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user interface

A user interface, not so user friendly!

August 10, 2011

Twitter last week announced that the old version of its interface will be completely replaced by the new version.

The company stated in their official Twitter feed, ‘If you’re currently using the Old Twitter, we want to let you know that you’ll be upgraded to New Twitter this week’.

Twitter has warned users of the impending change since it rolled out its new version back in September 2010, so this news has hardly taken users by surprise.  There are some users who are complaining about the change, but this seems to be only a small percentage of its users.

Upgrade or degrade?

When Twitter first introduced its new version it gave its users the option to ‘try it out’ and let them revert back to the old version whenever they wanted to. Some might believe that Twitter should have made the permanent change to its new version months ago, but by giving users plenty of time to adjust to the idea of a new version of the site, Twitter has managed to keep the majority of its users happy.

By contrast Facebook’s methods of introducing new changes are somewhat more drastic and abrupt.  When the company decided to step up its game in response to the launch of Google Plus, it announced a new video chat feature.

 A couple of weeks ago I was given the option to ‘try out’ Facebook’s new Sidebar chat. I decided to give it a try, assuming that the option to revert back to the old chat would still be available. However, when I realized I didn’t like this new chat, there was no option to revert back.

I’ve since found out that Facebook’s sidebar chat feature has caused numerous complaints from Facebook users, with a group on Facebook called ‘I hate Facebook sidebar chat, with over 25,000 likes. Usually any major upgrade has caused a backlash of users against the changes.

Normally the negative comments surrounding upgrades can be put down to people simply disliking change, however in the case of the new sidebar chat the critiques seem well warranted.

Previously Facebook chat showed a small chat box on the lower right displaying which of your friends are currently online, which was a simple and easy design. However now the new chat takes up 20% of the screen and stretches from the top to the bottom of the right hand side of your screen. Whereas before only those online were shown on your chat box, now chat shows a list of people who Facebook has decided you would most like to speak to.

So what exactly has caused so much criticism about Facebook’s new chat? There are multiple issues that have come up in relation to this new chat. One of the main complaints raised is that the list of people now shown on your chat, are people that Facebook thinks you want to talk to, giving you no option to make any changes. According to Facebook, friends displayed on your list are those who you ‘interact with most frequently’. However, a number of the people displayed on my chat list are people I never talk to, and reading other critiques online it seems that this is the case for most people. Another complaint is that Facebook lists friends in alphabetical order. However, there is no scrollbar on chat, meaning that you cannot see everyone online and those who are at the bottom of the list aren’t going to appear in chat lists.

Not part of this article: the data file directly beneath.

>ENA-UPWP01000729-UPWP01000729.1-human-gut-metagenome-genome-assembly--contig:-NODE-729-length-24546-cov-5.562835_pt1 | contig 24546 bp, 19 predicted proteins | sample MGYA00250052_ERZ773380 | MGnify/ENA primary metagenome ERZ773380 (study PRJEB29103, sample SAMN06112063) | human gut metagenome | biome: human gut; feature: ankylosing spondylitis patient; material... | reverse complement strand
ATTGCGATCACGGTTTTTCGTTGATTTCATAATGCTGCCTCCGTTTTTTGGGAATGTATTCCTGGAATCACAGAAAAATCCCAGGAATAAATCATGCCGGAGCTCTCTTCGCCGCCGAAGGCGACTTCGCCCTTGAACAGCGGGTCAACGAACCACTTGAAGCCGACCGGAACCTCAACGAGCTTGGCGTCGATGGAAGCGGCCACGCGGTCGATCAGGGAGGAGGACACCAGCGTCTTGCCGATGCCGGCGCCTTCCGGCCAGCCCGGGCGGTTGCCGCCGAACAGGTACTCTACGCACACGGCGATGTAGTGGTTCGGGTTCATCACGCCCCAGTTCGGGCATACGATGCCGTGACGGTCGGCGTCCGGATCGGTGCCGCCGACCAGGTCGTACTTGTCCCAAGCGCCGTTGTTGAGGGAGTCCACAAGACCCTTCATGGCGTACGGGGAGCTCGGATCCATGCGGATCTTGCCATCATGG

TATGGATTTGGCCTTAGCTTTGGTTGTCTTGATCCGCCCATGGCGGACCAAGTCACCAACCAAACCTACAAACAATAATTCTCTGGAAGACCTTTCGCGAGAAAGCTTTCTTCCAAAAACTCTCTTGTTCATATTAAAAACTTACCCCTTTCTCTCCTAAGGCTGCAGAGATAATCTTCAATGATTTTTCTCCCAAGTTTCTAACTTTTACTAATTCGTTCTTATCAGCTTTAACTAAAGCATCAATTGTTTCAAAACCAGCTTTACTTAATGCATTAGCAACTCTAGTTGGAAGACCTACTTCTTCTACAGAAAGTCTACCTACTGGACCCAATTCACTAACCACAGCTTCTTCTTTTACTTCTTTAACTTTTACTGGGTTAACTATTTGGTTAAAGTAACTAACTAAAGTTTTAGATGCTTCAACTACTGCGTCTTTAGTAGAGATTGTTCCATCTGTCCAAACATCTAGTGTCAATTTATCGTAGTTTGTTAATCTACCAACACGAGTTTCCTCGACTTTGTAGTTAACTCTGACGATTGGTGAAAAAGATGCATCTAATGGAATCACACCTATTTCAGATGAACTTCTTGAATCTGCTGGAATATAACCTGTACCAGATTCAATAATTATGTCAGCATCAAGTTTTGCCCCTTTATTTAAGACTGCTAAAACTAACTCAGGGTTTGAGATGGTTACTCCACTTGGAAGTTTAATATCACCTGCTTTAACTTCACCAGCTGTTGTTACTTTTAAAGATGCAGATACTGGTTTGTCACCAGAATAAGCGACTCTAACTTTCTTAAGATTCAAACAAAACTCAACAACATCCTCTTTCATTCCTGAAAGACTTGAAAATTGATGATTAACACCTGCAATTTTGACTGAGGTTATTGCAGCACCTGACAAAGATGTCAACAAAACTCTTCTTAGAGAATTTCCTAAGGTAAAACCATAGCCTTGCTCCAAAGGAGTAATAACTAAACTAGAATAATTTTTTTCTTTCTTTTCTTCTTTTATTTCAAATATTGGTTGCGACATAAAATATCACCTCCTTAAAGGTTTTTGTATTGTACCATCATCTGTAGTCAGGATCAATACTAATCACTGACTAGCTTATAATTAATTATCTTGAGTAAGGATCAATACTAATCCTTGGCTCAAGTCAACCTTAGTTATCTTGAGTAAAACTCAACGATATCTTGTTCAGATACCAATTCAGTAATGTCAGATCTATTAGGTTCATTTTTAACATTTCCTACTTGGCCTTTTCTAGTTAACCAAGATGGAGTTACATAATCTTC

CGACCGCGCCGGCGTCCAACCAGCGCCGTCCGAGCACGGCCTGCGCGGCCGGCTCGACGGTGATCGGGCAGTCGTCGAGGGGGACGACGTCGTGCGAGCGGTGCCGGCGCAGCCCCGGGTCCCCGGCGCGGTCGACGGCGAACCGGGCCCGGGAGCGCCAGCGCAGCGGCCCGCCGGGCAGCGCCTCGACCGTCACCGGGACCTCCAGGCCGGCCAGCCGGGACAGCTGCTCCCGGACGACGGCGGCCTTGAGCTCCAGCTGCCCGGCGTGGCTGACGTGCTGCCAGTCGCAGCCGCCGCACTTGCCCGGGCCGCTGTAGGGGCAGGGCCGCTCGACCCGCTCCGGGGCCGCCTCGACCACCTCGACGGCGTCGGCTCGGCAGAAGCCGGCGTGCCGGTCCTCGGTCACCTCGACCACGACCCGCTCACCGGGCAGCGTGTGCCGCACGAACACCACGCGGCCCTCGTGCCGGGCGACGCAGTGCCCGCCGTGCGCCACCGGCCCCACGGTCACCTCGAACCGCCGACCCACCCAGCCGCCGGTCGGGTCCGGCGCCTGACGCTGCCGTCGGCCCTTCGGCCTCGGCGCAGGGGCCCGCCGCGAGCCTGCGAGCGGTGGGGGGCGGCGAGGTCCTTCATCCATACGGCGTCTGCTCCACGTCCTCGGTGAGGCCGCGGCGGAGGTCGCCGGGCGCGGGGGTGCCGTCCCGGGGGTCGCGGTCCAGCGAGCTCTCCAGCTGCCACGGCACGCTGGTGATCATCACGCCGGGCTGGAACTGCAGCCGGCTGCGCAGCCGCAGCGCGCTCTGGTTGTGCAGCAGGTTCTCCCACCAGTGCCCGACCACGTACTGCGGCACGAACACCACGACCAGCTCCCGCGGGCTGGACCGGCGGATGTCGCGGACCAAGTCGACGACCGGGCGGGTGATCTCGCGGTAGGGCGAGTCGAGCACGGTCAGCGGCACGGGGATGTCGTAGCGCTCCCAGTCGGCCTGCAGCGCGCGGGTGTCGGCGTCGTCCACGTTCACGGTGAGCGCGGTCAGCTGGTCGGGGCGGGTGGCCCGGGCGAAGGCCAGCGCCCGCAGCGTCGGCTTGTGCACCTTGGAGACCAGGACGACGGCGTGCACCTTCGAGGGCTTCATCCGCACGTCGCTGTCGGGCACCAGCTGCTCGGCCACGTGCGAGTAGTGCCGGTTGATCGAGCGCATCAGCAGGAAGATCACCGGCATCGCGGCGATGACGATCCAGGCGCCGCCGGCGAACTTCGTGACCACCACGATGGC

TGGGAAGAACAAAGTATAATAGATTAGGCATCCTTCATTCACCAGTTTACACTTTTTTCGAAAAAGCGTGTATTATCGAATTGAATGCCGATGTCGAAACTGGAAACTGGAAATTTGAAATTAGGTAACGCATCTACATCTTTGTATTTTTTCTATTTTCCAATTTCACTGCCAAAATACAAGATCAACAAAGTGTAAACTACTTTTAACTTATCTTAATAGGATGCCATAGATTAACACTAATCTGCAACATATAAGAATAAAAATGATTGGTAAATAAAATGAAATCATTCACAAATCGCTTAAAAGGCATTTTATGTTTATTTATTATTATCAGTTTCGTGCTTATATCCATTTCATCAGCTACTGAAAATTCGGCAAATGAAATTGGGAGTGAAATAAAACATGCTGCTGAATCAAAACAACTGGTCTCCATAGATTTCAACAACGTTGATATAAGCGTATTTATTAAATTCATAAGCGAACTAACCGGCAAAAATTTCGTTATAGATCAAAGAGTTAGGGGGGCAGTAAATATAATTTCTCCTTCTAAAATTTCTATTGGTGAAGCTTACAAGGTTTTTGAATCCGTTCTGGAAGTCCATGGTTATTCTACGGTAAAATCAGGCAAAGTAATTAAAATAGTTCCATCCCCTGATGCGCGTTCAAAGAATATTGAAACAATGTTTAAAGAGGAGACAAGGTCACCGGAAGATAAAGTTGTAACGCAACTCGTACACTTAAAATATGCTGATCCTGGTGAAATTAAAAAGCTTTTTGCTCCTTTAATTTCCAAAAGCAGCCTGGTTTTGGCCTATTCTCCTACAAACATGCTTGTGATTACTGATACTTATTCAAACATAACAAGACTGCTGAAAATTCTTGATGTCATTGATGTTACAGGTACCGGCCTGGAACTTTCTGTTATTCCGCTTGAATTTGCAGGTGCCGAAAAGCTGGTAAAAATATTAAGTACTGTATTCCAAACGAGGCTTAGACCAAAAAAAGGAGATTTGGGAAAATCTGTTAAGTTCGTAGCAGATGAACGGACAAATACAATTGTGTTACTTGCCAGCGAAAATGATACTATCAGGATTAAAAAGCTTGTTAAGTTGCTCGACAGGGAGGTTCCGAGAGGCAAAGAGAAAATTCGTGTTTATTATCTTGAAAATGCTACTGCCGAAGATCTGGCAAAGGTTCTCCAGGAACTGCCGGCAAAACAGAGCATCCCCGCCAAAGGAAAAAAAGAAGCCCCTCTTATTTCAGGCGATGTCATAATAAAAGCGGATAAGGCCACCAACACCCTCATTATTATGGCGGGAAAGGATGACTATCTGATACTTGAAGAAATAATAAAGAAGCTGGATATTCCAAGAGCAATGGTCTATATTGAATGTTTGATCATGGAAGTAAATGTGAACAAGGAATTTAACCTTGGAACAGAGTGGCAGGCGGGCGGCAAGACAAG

So far reading through others’ comments about the new chat feature, I have not seen a single positive comment. There may well be some people who are very happy with the sidebar chat, but the responses are overwhelmingly negative.

Survival of the fittest!

With the launch of Google Plus, attracting already over 10 million users, inadequacies such as this might be something that drives devoted Facebook users over to Google Plus. Apparently, amongst comments made about the Facebook sidebar chat, some users are threatening to stop using Facebook due to this feature, and others seem to be contemplating moving over to Google Plus instead.

One of Facebook’s biggest mistakes is not allowing its users to revert back to the old chat, despite advertising the new chat as something to try out.

With both Facebook and Twitter having introduced new layouts recently, Twitter has managed to avoid the backlash that has struck Facebook. One lesson to learn from this is that a gradual approach to big redesigns works best. Not giving people the option to revert back to the old feature so they can decide for themselves what friends they most want to talk to, is a clear example of how not to do things.   It is ultimately users who can make or break a business, therefore letting them have input is vital.